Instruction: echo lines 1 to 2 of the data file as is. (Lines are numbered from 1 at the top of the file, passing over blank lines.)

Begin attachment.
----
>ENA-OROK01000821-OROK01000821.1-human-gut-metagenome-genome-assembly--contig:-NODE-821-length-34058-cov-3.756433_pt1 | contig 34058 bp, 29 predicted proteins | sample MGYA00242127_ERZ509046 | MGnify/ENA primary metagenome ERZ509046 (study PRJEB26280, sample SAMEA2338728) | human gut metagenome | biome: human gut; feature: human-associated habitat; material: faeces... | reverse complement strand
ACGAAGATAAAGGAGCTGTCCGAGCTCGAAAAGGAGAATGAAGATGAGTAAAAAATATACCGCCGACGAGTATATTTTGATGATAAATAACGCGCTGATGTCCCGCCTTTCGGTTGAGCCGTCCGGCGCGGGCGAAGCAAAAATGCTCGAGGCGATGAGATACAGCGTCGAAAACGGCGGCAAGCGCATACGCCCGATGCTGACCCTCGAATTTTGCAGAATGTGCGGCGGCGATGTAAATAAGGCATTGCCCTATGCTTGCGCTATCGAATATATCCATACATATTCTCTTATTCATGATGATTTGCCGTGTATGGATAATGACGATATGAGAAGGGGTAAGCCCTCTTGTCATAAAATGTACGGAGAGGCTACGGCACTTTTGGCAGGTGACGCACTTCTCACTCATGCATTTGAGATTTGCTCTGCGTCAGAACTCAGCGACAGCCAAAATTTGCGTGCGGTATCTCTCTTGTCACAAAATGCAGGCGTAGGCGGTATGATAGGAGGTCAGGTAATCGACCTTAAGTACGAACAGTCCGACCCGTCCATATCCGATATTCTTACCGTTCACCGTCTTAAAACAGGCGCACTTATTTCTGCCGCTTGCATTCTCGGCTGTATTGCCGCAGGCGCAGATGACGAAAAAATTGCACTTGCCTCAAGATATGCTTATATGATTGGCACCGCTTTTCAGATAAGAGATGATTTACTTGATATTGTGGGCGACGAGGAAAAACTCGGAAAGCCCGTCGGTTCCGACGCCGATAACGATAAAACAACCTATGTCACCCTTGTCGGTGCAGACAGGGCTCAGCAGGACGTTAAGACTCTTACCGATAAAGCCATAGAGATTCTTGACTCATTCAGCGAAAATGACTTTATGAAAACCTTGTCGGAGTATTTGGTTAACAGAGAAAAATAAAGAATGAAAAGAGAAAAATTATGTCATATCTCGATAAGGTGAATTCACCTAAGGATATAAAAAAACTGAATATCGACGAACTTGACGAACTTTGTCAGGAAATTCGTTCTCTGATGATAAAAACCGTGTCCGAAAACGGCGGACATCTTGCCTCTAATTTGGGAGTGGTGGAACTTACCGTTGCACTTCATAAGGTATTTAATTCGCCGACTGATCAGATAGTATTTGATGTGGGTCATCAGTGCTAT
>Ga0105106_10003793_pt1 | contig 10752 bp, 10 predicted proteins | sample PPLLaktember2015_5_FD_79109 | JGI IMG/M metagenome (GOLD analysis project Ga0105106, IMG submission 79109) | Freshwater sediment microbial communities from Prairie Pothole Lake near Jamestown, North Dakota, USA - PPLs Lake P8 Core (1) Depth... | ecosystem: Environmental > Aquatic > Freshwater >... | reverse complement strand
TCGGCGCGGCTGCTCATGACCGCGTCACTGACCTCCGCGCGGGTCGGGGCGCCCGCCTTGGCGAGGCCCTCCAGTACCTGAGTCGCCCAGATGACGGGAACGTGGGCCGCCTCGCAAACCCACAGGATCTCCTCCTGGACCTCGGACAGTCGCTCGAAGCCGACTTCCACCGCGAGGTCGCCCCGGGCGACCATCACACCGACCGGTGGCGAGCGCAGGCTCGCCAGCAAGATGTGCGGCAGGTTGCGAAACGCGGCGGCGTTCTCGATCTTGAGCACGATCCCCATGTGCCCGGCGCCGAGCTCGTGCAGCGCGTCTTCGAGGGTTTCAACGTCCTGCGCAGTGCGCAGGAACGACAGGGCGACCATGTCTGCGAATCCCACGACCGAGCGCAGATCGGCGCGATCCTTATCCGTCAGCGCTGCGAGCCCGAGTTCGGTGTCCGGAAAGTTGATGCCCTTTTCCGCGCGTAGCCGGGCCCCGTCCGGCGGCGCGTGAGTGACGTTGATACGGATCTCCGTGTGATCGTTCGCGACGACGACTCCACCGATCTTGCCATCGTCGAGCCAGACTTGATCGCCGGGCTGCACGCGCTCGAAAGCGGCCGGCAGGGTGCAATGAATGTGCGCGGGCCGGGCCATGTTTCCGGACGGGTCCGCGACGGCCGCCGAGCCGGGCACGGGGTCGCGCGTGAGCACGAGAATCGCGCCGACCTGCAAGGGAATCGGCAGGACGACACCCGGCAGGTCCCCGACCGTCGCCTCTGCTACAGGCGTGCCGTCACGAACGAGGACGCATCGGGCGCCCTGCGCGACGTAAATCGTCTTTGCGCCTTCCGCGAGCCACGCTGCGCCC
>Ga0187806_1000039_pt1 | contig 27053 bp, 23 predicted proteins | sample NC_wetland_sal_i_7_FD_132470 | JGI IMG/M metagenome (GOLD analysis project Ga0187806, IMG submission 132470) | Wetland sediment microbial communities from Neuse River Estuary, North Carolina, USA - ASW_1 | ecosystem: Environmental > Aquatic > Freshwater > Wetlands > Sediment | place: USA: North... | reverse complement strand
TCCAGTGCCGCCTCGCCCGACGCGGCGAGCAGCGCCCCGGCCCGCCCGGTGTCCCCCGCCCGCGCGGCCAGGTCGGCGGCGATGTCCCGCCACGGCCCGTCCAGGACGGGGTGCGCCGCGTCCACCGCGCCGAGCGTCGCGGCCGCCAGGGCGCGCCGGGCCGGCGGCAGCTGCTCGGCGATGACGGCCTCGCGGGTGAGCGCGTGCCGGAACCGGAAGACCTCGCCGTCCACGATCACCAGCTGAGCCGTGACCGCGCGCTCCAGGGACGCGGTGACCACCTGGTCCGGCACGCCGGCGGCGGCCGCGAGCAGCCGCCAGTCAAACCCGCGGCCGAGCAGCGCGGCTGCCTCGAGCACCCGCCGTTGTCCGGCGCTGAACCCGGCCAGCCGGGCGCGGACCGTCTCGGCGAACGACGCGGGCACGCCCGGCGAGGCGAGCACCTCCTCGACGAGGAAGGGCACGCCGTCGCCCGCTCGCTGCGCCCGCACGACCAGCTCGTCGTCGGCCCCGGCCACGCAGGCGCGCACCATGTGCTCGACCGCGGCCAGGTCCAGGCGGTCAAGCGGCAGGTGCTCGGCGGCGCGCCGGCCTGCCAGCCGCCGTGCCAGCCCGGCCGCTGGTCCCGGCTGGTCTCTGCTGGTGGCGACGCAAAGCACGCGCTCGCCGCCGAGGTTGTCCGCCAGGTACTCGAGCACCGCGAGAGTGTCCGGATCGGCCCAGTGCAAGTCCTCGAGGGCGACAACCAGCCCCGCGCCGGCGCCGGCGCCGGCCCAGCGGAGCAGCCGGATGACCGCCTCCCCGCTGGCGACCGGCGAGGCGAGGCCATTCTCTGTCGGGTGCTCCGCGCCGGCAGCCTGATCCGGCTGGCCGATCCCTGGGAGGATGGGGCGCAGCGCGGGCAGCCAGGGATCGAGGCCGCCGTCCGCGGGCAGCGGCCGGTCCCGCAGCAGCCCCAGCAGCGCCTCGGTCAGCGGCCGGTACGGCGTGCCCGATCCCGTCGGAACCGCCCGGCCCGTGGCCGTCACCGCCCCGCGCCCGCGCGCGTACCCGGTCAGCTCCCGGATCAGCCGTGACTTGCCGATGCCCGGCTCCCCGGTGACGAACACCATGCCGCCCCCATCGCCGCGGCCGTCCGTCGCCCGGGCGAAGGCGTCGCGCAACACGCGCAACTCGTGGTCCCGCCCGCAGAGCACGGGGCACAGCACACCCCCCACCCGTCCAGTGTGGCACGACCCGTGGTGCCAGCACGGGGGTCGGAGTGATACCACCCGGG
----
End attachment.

>ENA-OROK01000821-OROK01000821.1-human-gut-metagenome-genome-assembly--contig:-NODE-821-length-34058-cov-3.756433_pt1 | contig 34058 bp, 29 predicted proteins | sample MGYA00242127_ERZ509046 | MGnify/ENA primary metagenome ERZ509046 (study PRJEB26280, sample SAMEA2338728) | human gut metagenome | biome: human gut; feature: human-associated habitat; material: faeces... | reverse complement strand
ACGAAGATAAAGGAGCTGTCCGAGCTCGAAAAGGAGAATGAAGATGAGTAAAAAATATACCGCCGACGAGTATATTTTGATGATAAATAACGCGCTGATGTCCCGCCTTTCGGTTGAGCCGTCCGGCGCGGGCGAAGCAAAAATGCTCGAGGCGATGAGATACAGCGTCGAAAACGGCGGCAAGCGCATACGCCCGATGCTGACCCTCGAATTTTGCAGAATGTGCGGCGGCGATGTAAATAAGGCATTGCCCTATGCTTGCGCTATCGAATATATCCATACATATTCTCTTATTCATGATGATTTGCCGTGTATGGATAATGACGATATGAGAAGGGGTAAGCCCTCTTGTCATAAAATGTACGGAGAGGCTACGGCACTTTTGGCAGGTGACGCACTTCTCACTCATGCATTTGAGATTTGCTCTGCGTCAGAACTCAGCGACAGCCAAAATTTGCGTGCGGTATCTCTCTTGTCACAAAATGCAGGCGTAGGCGGTATGATAGGAGGTCAGGTAATCGACCTTAAGTACGAACAGTCCGACCCGTCCATATCCGATATTCTTACCGTTCACCGTCTTAAAACAGGCGCACTTATTTCTGCCGCTTGCATTCTCGGCTGTATTGCCGCAGGCGCAGATGACGAAAAAATTGCACTTGCCTCAAGATATGCTTATATGATTGGCACCGCTTTTCAGATAAGAGATGATTTACTTGATATTGTGGGCGACGAGGAAAAACTCGGAAAGCCCGTCGGTTCCGACGCCGATAACGATAAAACAACCTATGTCACCCTTGTCGGTGCAGACAGGGCTCAGCAGGACGTTAAGACTCTTACCGATAAAGCCATAGAGATTCTTGACTCATTCAGCGAAAATGACTTTATGAAAACCTTGTCGGAGTATTTGGTTAACAGAGAAAAATAAAGAATGAAAAGAGAAAAATTATGTCATATCTCGATAAGGTGAATTCACCTAAGGATATAAAAAAACTGAATATCGACGAACTTGACGAACTTTGTCAGGAAATTCGTTCTCTGATGATAAAAACCGTGTCCGAAAACGGCGGACATCTTGCCTCTAATTTGGGAGTGGTGGAACTTACCGTTGCACTTCATAAGGTATTTAATTCGCCGACTGATCAGATAGTATTTGATGTGGGTCATCAGTGCTAT